Words like servant or slave may leave a bad taste in our mouths, especially Americans in regards to slavery. We typically view titles like servant or slave at the bottom of the pyramid. However, Jesus flips pyramid when he hears his band of disciples beginning to argue about who was the greatest among them:
“ Jesus told them, ‘In this world the kings and great men lord it over their people, yet they are called ‘friends of the people.’  But among you it will be different. Those who are the greatest among you should take the lowest rank, and the leader should be like a servant” (Luke 22:25-26).
Jesus changes the game, right here! Even Jesus is depicted as a servant and he tells us that he came to the earth to serve (Mark 10:45)! Jesus is seen as a servant leader in these moments when he humbles himself, like in his act of washing his disciples’ feet (John 13:1-15). Paul will often refer to himself as a slave of Christ (Rom. 1:1). When you think of being a servant or slave, don’t think of these as negative or undesired titles. Here’s a new definition of servant or slave: these are leaders seeking to serve God and serving those who are led.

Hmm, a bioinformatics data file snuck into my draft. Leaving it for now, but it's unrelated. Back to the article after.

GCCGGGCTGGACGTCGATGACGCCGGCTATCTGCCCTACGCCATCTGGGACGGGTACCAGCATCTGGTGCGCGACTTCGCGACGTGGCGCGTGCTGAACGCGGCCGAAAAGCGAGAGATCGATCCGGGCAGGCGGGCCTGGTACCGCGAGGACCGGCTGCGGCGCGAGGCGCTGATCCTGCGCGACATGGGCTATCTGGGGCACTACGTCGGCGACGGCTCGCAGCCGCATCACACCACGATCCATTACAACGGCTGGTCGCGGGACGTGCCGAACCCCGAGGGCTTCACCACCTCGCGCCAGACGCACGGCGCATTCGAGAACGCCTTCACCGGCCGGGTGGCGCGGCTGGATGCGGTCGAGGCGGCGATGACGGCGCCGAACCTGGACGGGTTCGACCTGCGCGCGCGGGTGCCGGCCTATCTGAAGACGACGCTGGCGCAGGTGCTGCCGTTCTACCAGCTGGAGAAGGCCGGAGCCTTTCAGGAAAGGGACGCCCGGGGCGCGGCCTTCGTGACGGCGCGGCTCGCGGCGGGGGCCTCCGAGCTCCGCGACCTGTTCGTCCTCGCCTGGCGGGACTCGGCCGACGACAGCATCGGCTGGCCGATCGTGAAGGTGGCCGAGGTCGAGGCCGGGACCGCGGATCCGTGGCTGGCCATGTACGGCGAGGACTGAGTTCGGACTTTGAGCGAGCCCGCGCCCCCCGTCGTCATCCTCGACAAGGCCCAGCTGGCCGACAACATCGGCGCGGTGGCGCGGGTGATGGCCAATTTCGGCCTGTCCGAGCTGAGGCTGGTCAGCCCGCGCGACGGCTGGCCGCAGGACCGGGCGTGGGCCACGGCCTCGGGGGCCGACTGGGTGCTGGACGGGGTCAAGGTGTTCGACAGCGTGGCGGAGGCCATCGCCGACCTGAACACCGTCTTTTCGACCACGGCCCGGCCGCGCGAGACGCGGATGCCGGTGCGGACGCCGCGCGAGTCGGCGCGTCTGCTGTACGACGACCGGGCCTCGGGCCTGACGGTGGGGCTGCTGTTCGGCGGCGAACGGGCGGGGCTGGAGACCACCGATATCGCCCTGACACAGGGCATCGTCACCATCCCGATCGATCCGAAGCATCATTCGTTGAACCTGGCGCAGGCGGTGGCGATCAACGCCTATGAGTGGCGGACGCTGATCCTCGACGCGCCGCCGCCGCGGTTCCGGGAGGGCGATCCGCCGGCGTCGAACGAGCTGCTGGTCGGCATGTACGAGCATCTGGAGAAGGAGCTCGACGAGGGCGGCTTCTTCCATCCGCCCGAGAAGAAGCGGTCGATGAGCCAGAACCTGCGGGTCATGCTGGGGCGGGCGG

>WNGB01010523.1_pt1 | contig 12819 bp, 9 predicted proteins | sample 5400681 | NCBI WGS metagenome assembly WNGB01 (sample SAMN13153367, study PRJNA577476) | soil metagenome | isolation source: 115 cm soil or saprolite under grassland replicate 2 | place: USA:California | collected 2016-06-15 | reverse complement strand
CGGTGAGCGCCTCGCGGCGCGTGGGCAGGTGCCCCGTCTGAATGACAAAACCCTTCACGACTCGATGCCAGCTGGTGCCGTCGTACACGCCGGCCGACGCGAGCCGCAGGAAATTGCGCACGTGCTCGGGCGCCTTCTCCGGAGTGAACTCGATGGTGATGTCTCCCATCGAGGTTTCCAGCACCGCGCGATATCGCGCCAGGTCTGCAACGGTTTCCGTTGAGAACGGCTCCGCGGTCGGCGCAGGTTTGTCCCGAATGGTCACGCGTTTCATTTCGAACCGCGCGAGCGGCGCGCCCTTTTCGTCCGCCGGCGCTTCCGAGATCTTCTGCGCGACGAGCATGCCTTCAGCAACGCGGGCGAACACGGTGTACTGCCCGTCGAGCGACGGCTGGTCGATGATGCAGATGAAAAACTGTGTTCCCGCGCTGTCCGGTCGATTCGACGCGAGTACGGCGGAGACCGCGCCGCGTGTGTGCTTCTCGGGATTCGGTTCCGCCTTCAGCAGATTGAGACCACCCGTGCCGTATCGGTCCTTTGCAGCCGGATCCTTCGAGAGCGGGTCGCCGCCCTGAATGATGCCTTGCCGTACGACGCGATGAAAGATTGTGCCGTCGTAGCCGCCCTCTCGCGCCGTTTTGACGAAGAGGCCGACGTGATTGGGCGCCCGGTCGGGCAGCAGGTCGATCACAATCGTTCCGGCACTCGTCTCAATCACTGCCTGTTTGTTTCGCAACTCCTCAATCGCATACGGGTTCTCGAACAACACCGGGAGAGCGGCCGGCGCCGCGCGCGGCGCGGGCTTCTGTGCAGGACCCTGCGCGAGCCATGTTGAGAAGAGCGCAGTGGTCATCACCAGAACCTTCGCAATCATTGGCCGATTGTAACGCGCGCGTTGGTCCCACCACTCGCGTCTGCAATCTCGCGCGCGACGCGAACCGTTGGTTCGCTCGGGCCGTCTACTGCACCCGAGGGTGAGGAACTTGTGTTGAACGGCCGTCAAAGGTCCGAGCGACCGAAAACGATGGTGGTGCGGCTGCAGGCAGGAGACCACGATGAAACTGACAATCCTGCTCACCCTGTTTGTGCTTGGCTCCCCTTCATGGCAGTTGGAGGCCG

While shepherds are typically seen as a lowly position, a number of shepherds seemed to fall into God’s leadership pipeline, being chosen to be significant leaders of God’s people. The big three are:
- Joseph (Gen. 37:2; 47:1-4)
- Moses (Exod. 3:1)
- David (1 Sam. 16:11; 17:15; Ps. 78:70-72)
God is referred to as a shepherd over his people, as well as Jesus being the Chief Shepherd. God calls leaders to be shepherds and the role of a godly leader is to watch over, care for, feed, and protect the sheep.
This is where things can get confusing, because not all of may have had positive or negative influences that shaped our understanding of godly leaders.
Who have been the major influences in your life, whether positive or negative, that have shaped your understanding of local church leadership up to this point? What specifically did you learn from each of them?
In response to this question, you may have had a lot of positive influences that have shaped your understanding of local church leadership. Unfortunately, you also may have had pretty negative influences in church leadership. Would you like to know the good news? You’re not alone. That’s why it’s so important to study what it means to be a shepherd leader!
So, how should we live out this reality of being shepherd leaders?
11 Leadership Principles in Psalm 23
A great place for us to see what a good shepherd leader looks like, is from Psalm 23.